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Legacy Of:

James  H.  Clements

 

Personal Legacy
James H. Clements
Report of W.W.II

I did not keep a diary or very good records, for that matter, but from my personnel file I have a good record of the missions flown. I have very well verified these from the "Mighty Eighth War Diary," by R. A. Freeman.

First, about the airplanes I flew. I never had any single plane assigned to my crew. In June of 1943, we were part of 14 replacement crews sent to Topeka, KS to pick up planes to fly to the United Kingdom. When we arrived, we were told there were no planes available. The reason given was that the Ford Motor Company, Willow Run Plant, producing B-24's was on strike. This may have just been a rumor. I have never been able to verify this. Nevertheless, we were shipped over on the Queen Mary.

When I started flying missions towards the end of '43, there seemed to be a shortage of planes and we were never assigned one. When I flew lead, I flew N (which was equipped with Gee-H and etc.) more than any other.

Upon arriving in the U.K. we were assigned to the 93rd BG. Within a few days we (all 14 replacement crews) received orders for TD in North Africa (of course, we didn't know why). At that time, my bombardier was in the hospital and as no replacement was available, our orders were held up. Some of the other crews got to Ploesti. How many and who made the mission, I don't know. When my bombardier got out of the hospital, we proceeded by ATC to N. Africa. When we got to Tripoli, we were dumped. By that time, the Ploesti raid was over. We had a hard time getting back to the UK, in late August.

About two weeks later, I (without the rest of my crew in mid-Sept.) received orders to return to N. Africa. I was in Tunis until October and never flew a mission, which brings me to our first mission to Kjeller on November 18, 1943. I recall we were one of the only three planes to return in formation.

The reason for the two tours was that we were the first crew in the 44th to get a RRR (reset, recover, and return) leave to the states. Bill Brandon and Charles Hughes also were on same leave. Slow boat over and back.

I had the same crew for both tours (with exception of copilots). We went over together and flew back after VE Day in June of 1945.

Gail Larsen was our first copilot and went over with us. Roy Owen flew most of the missions with us and Richard Pedersen some and back to the states with us.

This is about all the information I can come up with now. If I recall more or come on any other information, I'll certainly send it to you.

Distinguished Flying Cross re: Capt. James H. Clements

Summary of Events:

It is recommended that James H. Clements, 0-670506, Captain, Air Corps, Pilot on a B24-type lead aircraft, be awarded the Distinguished Flying Cross for a high performance of skill and leadership on 19 operational missions over Germany and enemy-occupied countries over an extended period of time.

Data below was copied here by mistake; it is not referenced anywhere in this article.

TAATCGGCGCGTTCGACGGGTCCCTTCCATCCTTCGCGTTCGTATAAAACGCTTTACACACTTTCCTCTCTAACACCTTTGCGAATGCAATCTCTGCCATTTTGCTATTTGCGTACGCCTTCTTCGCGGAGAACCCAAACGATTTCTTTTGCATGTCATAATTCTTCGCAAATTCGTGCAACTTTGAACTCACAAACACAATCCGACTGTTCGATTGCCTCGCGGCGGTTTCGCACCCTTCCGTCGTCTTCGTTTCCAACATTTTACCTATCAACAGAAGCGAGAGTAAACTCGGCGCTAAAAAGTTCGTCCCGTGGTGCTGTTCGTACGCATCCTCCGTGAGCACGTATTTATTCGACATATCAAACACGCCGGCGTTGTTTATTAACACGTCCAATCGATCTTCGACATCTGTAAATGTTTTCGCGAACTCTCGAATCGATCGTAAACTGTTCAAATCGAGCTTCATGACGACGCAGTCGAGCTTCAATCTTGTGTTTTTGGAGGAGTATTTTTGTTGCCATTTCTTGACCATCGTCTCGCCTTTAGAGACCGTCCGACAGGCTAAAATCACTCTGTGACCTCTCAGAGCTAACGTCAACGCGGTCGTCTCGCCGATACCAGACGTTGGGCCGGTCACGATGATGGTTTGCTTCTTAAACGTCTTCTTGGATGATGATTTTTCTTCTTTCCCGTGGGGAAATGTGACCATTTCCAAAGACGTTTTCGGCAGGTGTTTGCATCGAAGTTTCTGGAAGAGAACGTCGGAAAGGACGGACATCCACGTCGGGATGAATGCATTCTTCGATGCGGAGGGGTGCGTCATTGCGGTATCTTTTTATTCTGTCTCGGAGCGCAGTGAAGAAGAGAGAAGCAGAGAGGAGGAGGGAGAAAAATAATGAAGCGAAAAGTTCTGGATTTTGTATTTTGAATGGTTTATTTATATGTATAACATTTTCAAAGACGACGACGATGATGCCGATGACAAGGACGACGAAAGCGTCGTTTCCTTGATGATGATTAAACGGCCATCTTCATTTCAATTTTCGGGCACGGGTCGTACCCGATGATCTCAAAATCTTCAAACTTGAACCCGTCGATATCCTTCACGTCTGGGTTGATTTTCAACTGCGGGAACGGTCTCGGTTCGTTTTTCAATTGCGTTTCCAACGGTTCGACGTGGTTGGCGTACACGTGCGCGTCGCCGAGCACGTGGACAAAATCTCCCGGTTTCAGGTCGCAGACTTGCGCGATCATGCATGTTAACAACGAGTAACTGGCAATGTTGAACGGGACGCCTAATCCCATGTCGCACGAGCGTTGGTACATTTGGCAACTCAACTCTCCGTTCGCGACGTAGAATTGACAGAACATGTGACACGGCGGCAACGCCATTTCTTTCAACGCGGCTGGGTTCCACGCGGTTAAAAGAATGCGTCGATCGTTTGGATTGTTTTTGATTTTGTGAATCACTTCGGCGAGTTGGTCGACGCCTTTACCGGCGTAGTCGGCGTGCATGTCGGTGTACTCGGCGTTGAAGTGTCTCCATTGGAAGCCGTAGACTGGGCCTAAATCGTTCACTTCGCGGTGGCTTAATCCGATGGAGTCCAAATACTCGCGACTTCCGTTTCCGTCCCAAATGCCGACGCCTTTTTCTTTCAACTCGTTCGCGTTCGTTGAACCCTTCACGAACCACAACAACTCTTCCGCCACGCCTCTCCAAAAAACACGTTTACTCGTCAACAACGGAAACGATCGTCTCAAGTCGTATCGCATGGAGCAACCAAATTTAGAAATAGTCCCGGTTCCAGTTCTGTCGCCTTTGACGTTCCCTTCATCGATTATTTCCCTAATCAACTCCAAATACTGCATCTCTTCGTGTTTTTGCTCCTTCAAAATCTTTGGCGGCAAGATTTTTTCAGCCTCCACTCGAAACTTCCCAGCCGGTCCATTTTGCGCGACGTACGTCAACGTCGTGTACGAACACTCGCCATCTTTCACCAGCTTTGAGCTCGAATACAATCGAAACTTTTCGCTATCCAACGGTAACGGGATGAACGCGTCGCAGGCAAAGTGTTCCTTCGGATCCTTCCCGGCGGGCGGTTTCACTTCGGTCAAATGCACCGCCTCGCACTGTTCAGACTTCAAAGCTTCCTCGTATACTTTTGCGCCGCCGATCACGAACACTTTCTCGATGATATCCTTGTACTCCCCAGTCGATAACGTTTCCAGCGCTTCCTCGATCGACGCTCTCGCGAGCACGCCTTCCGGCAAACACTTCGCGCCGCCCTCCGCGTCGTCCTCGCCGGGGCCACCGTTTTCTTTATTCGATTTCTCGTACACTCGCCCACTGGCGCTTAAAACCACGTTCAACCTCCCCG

On each of these missions where the position occupied and responsibilities attached thereto was of most vital importance, Captain Clements demonstrated a high degree of personal force, oftentimes in the face of heavy enemy attacks from air and ground, thereby influencing those who followed to a higher degree of efficiency in the execution of their duties.

Captain Clements began flying his operational tour when daylight precision bombing by the 8th Air Force was still in its preliminary stages and his early missions were to such assigned targets as Oslo, Norway, and Bremen, Emden, Solingen, and Ludwigshaven, Germany. During this period, Captain Clements proved his capability as a pilot and was chosen to become a lead pilot on a B24 type lead aircraft. This officer's initiative and conscientious sense of duty has been a valuable asset to his organization and to those whom he led. At the present time, Captain Clements is capable of flying all types of B24 lead aircraft, including H2K and Gee-H leads.

On 21 January 1944, Captain Clements led a squadron of nine aircraft to an airfield at St. Jean D'Angely, France. The excellent results obtained on this mission were largely accounted for by Captain Clements' leadership. Due to towering type cumulus cloud cover and difficulty in maneuvering at the I.P., it was necessary to make four bomb runs before a successful alignment and sighting was possible. However, during this entire maneuvering, Captain Clements led his squadron with great skill, keeping them in such a formation to have their bombs blanket the assigned MPI, obtaining excellent results. Captain Clements' steadfastness of purpose and apprehensive knowledge of importance eof his assigned target was a large contributing factor in being lead pilot of one of the five squadrons in the 2nd Air Division to bomb their assigned objectives on this day.

An aircraft component part factory at Gotha, Germany was attacked on 24 February 1944 by a 12-ship squadron led by Captain Clements. This mission was carried out through continuous forced fighter attacks by approximately 50 single engine enemy aircraft for a period of an hour and 50 minutes during which time, Captain Clements exhibited superior leadership and flying ability by maintaining the integrity of his formation and attacking his assigned target visually with excellent results and without loss.

On the 11 April 1944, Captain Clements led the 14th Combat Wing to attack aircraft production plants and airdromes at Bernberg, Germany. Even though confronted with persistent and vicious enemy attacks by FW 190's and ME 109's at the I.P. which continued their attack for a sustained period of time, Captain Clements successfully led and maneuvered his formation to bomb its assigned target visually with excellent results.

On 27 September 1944, Captain Clements led the 44th Bomb Group to bomb the tank manufacturing plant at Kassel, Germany by H2X. This was Captain Clements' first lead in H2X aircraft and was performed over 10/10ths undercast. The target was attacked with unobserved results while encountering moderate accurate flak in the target area. The capability and initiative of this officer in here deftly demonstrated by his ability to successfully fly and lead in the newer type B24 aircraft.

On 26 November 1944, during a period of forced operations, Captain Clements fulfilled successfully the duties of a command pilot when he flew as air commander for the 14th Combat Wing while attacking transportation targets at Bielefeld, Germany, by Gee-H; bombing results were good. Here again, as in all instances, this officer demonstrated the high degree of leadership and responsibility with which he is endowed.